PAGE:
1 Teaspoons of black pepper 

1 Teaspoon of oregano

1 Teaspoon of thyme


Fat Free Greek Yogurt 500Gr

1 Teaspoons of smoked paprika

1 Teaspoons of cayenne pepper

1 Teaspoons of garlic and onion powder

2 Teaspoons of coarse sea salt

1  Teaspoons of black pepper 


You’re first going to want to put something on in the background – anything you’ve seen 100 times before will do fine – into a large bowl, place your greek yoghurt and one teaspoon of smoked paprika, cayenne pepper, garlic powder, onion powder and black pepper, two teaspoons of coarse sea salt until all mixed through, place your thighs in the yoghurt mix and marinade for as much time as you have, but preferably 2-4 hours.

For the dry mix, stir together the flour, corn flour, remainder of the other spices and add the oregano and thyme until they are all combined.

Preheat your oil (peanut is great because it has a high smoking point, which means it can withstand high temperatures without fogging up your kitchen) The temperature should reach around 180 degrees celsius (360ish degrees fahrenheit)

Add a bit of the yogurt mix to the flour mix and combine, you will see little nuggets of batter form, which will stick to the chicken for those iconic clusters of perfection.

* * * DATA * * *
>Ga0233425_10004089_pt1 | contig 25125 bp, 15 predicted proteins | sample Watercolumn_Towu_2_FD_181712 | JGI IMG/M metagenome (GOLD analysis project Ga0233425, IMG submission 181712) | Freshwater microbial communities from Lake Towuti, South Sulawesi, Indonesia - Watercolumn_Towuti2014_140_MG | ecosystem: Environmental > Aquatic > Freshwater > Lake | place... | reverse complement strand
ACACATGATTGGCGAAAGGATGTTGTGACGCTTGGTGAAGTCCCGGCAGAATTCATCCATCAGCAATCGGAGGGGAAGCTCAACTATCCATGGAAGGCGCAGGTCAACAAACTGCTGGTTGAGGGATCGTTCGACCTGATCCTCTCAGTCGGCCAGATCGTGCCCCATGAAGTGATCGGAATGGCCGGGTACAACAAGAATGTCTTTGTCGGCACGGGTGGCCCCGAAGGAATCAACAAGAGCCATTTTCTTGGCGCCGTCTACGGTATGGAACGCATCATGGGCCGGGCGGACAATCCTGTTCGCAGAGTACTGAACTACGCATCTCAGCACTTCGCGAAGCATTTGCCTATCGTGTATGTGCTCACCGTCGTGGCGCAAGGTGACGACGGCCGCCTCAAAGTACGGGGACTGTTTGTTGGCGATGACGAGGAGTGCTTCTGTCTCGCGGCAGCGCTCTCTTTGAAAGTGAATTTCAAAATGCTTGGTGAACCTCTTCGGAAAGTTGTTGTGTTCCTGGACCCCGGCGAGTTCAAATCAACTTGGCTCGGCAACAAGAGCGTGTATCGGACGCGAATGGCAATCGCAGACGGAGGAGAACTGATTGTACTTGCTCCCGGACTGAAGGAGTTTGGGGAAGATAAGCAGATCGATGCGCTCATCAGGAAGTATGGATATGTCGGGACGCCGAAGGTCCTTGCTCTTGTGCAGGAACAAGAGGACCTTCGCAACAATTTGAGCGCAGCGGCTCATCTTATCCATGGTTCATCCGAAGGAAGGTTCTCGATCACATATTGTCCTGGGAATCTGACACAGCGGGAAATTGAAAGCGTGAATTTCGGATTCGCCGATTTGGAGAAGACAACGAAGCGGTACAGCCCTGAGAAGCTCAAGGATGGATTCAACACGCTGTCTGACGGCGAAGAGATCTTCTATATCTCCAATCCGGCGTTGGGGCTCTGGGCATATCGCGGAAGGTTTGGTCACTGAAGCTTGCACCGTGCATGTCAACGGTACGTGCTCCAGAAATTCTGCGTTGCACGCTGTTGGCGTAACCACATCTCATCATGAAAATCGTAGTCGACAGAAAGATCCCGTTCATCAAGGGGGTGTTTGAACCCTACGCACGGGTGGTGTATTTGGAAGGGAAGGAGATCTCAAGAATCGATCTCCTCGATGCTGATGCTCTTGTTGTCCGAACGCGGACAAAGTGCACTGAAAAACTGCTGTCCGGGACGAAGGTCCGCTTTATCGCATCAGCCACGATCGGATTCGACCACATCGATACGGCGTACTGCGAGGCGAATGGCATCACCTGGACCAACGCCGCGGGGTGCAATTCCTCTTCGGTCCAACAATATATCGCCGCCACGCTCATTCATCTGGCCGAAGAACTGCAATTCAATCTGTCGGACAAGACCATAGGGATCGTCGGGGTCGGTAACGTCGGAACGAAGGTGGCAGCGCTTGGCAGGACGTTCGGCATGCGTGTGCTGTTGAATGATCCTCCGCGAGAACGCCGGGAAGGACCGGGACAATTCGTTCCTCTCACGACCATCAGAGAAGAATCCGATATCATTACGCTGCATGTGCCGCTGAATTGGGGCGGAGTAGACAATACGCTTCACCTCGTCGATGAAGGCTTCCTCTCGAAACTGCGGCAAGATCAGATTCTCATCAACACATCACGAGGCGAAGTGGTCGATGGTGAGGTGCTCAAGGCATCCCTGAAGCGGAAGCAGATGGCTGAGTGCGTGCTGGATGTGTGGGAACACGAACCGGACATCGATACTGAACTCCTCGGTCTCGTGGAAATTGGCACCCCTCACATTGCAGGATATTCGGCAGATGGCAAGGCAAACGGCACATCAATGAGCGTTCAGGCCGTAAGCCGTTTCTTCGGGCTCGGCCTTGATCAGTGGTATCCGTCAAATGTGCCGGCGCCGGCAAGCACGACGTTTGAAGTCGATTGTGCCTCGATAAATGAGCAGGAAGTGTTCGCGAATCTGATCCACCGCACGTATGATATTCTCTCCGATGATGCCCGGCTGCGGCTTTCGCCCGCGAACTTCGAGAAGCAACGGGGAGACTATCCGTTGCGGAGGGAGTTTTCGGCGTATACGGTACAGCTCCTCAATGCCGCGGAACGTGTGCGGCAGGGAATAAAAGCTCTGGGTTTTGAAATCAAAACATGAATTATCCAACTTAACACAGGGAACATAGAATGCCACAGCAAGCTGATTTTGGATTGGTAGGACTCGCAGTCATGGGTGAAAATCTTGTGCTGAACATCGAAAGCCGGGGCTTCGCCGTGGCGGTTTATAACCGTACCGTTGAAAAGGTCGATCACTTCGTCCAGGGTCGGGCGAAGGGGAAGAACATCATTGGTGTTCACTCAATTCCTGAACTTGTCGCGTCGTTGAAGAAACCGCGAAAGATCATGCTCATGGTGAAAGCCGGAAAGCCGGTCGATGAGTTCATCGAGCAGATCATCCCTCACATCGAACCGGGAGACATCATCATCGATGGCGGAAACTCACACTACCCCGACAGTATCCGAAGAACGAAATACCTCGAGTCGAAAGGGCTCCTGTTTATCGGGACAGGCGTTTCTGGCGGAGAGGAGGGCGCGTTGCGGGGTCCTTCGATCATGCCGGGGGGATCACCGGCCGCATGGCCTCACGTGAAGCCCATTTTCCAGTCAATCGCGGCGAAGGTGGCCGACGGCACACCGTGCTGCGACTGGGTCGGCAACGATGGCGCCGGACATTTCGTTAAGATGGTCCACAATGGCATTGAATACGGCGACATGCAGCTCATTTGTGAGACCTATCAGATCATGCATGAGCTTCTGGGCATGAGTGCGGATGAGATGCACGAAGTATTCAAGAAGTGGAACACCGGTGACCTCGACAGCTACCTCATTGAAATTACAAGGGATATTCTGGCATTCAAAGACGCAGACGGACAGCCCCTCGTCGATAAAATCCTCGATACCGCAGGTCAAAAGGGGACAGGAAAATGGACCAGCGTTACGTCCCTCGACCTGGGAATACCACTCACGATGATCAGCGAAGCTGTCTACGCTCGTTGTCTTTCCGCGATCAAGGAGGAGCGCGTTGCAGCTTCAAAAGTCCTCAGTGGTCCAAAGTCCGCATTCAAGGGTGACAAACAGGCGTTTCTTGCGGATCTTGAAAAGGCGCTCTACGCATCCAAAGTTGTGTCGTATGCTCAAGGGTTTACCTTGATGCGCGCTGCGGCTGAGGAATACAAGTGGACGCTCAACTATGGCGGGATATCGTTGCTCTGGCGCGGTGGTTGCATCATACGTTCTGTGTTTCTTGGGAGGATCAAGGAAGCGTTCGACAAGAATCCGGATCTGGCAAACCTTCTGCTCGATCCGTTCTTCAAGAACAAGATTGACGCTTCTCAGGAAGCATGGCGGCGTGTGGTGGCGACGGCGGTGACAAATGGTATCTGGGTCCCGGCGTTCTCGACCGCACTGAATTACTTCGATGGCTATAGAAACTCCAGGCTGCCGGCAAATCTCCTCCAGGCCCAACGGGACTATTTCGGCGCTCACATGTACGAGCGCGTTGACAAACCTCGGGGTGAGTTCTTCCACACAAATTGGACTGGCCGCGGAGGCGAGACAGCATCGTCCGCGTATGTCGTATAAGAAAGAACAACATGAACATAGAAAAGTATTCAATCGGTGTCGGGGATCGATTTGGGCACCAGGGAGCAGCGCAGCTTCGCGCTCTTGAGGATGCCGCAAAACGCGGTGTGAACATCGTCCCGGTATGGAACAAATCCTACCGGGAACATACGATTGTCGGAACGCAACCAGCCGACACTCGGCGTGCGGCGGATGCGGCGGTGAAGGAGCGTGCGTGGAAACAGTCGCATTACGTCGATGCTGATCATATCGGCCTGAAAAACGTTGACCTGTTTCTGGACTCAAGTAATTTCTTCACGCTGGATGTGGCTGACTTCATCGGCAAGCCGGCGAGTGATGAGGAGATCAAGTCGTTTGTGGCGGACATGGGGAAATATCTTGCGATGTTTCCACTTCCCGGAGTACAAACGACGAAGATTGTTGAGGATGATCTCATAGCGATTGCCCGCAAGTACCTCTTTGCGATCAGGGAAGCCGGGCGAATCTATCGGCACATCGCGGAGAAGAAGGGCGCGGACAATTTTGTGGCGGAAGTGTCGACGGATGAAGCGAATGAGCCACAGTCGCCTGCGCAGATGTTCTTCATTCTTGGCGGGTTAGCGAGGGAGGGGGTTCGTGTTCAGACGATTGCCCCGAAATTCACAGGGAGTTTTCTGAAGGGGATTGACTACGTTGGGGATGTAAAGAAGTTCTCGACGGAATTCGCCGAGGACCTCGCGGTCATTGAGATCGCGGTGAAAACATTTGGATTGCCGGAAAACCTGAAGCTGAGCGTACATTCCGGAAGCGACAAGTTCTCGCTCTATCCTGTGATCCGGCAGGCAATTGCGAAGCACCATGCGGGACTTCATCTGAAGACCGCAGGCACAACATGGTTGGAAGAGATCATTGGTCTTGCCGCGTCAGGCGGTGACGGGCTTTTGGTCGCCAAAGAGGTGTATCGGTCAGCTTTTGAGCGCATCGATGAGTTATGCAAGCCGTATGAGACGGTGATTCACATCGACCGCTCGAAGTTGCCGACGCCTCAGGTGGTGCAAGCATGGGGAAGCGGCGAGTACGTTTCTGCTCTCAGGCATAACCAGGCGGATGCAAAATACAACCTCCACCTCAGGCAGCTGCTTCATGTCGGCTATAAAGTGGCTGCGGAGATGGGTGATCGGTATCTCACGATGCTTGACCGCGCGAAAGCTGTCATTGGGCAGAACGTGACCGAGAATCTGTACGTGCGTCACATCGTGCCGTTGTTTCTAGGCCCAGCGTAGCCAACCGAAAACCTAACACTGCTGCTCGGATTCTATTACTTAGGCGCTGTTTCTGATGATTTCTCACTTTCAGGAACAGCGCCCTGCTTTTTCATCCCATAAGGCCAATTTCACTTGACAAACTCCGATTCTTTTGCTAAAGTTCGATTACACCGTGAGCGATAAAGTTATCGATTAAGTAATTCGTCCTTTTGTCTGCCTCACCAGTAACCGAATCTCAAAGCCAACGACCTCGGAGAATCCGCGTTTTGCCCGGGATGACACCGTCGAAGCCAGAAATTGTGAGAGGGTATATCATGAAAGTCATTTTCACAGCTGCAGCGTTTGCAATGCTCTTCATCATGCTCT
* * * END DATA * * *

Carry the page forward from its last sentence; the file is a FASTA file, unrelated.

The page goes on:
Place the thighs into the flour mix and flip and make sure the thighs are fully coated, with those aforementioned clusters attached, and with that, the fun is about to begin.

To check the temperature is hot enough, put in a small piece of your flour batter, if it bubbles straight away, it’s good to go and you can slowly place the thighs into the oil (be careful to not overcrowd the oil as the temperature will drop, around two batches of four should be fine) allow the dark meat to cook for 5 minutes on each side, then remove onto a wire rack with paper towels beneath, they should have a slight golden colour, but we aren’t done there! They’re going to go back in for another 5 minutes to really crisp up – this is often called a double fry and will result in that insta-worthy fried chicken!

They should be ready to go, (but once again check they are cooked by finding the biggest piece, make a small slice underneath to check the meat is cooked) once out of the oil, quickly sprinkle generously with coarse sea salt. Pictured with sweet potato fries, Frank’s Original Cayenne Pepper Sauce, creamy blue cheese sauce and crudites, but keep checking back for future recipes such as Gorgeous Chilli-Butter Corn, Creamy Philadelphia Mustard Mash!

Add a few beers – at the moment, I love Brewdog’s Lost Lager – its light and crisp, which balances well with the deep flavours of the chicken. 

I really love making this and from every reaction I’ve gotten, it’s deliciously salty with a slight heat, and always remember.. Make as much mess as you want, because you won’t be the one  washing up. 

Published by joeycooks

Hello! My name is Joey and I’m an amateur cook who loves to share, inspire and make amazing food through my adventures, friends and stories!